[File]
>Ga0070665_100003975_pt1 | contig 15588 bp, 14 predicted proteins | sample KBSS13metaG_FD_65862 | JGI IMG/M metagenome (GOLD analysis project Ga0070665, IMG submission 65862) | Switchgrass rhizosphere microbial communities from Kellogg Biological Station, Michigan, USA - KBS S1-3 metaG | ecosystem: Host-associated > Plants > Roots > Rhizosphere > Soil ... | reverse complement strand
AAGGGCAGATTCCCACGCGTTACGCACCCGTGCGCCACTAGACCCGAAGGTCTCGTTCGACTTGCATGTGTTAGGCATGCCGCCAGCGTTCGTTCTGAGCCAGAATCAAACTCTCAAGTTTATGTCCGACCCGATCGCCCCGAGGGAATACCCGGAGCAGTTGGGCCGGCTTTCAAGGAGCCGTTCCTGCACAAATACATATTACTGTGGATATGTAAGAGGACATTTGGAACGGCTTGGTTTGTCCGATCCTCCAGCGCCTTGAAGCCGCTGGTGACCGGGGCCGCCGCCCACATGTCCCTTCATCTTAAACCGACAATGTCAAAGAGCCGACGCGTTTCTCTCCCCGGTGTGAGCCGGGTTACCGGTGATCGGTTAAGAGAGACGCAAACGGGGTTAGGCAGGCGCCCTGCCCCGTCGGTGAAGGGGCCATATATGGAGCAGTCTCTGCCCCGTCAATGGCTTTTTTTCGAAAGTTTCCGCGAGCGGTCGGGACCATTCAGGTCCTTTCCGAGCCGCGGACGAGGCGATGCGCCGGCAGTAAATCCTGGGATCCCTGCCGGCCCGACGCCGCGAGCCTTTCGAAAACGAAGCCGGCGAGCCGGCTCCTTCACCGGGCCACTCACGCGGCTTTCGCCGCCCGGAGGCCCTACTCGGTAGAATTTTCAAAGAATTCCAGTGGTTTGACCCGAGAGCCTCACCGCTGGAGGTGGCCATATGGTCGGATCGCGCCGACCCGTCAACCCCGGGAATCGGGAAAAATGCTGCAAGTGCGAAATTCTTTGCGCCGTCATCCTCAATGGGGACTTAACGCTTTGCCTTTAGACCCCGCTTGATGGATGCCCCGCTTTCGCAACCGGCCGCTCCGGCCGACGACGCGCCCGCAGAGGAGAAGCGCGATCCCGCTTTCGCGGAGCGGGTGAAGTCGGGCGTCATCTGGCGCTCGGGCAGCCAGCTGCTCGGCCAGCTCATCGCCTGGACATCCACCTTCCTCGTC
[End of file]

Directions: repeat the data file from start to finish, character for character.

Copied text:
>Ga0070665_100003975_pt1 | contig 15588 bp, 14 predicted proteins | sample KBSS13metaG_FD_65862 | JGI IMG/M metagenome (GOLD analysis project Ga0070665, IMG submission 65862) | Switchgrass rhizosphere microbial communities from Kellogg Biological Station, Michigan, USA - KBS S1-3 metaG | ecosystem: Host-associated > Plants > Roots > Rhizosphere > Soil ... | reverse complement strand
AAGGGCAGATTCCCACGCGTTACGCACCCGTGCGCCACTAGACCCGAAGGTCTCGTTCGACTTGCATGTGTTAGGCATGCCGCCAGCGTTCGTTCTGAGCCAGAATCAAACTCTCAAGTTTATGTCCGACCCGATCGCCCCGAGGGAATACCCGGAGCAGTTGGGCCGGCTTTCAAGGAGCCGTTCCTGCACAAATACATATTACTGTGGATATGTAAGAGGACATTTGGAACGGCTTGGTTTGTCCGATCCTCCAGCGCCTTGAAGCCGCTGGTGACCGGGGCCGCCGCCCACATGTCCCTTCATCTTAAACCGACAATGTCAAAGAGCCGACGCGTTTCTCTCCCCGGTGTGAGCCGGGTTACCGGTGATCGGTTAAGAGAGACGCAAACGGGGTTAGGCAGGCGCCCTGCCCCGTCGGTGAAGGGGCCATATATGGAGCAGTCTCTGCCCCGTCAATGGCTTTTTTTCGAAAGTTTCCGCGAGCGGTCGGGACCATTCAGGTCCTTTCCGAGCCGCGGACGAGGCGATGCGCCGGCAGTAAATCCTGGGATCCCTGCCGGCCCGACGCCGCGAGCCTTTCGAAAACGAAGCCGGCGAGCCGGCTCCTTCACCGGGCCACTCACGCGGCTTTCGCCGCCCGGAGGCCCTACTCGGTAGAATTTTCAAAGAATTCCAGTGGTTTGACCCGAGAGCCTCACCGCTGGAGGTGGCCATATGGTCGGATCGCGCCGACCCGTCAACCCCGGGAATCGGGAAAAATGCTGCAAGTGCGAAATTCTTTGCGCCGTCATCCTCAATGGGGACTTAACGCTTTGCCTTTAGACCCCGCTTGATGGATGCCCCGCTTTCGCAACCGGCCGCTCCGGCCGACGACGCGCCCGCAGAGGAGAAGCGCGATCCCGCTTTCGCGGAGCGGGTGAAGTCGGGCGTCATCTGGCGCTCGGGCAGCCAGCTGCTCGGCCAGCTCATCGCCTGGACATCCACCTTCCTCGTC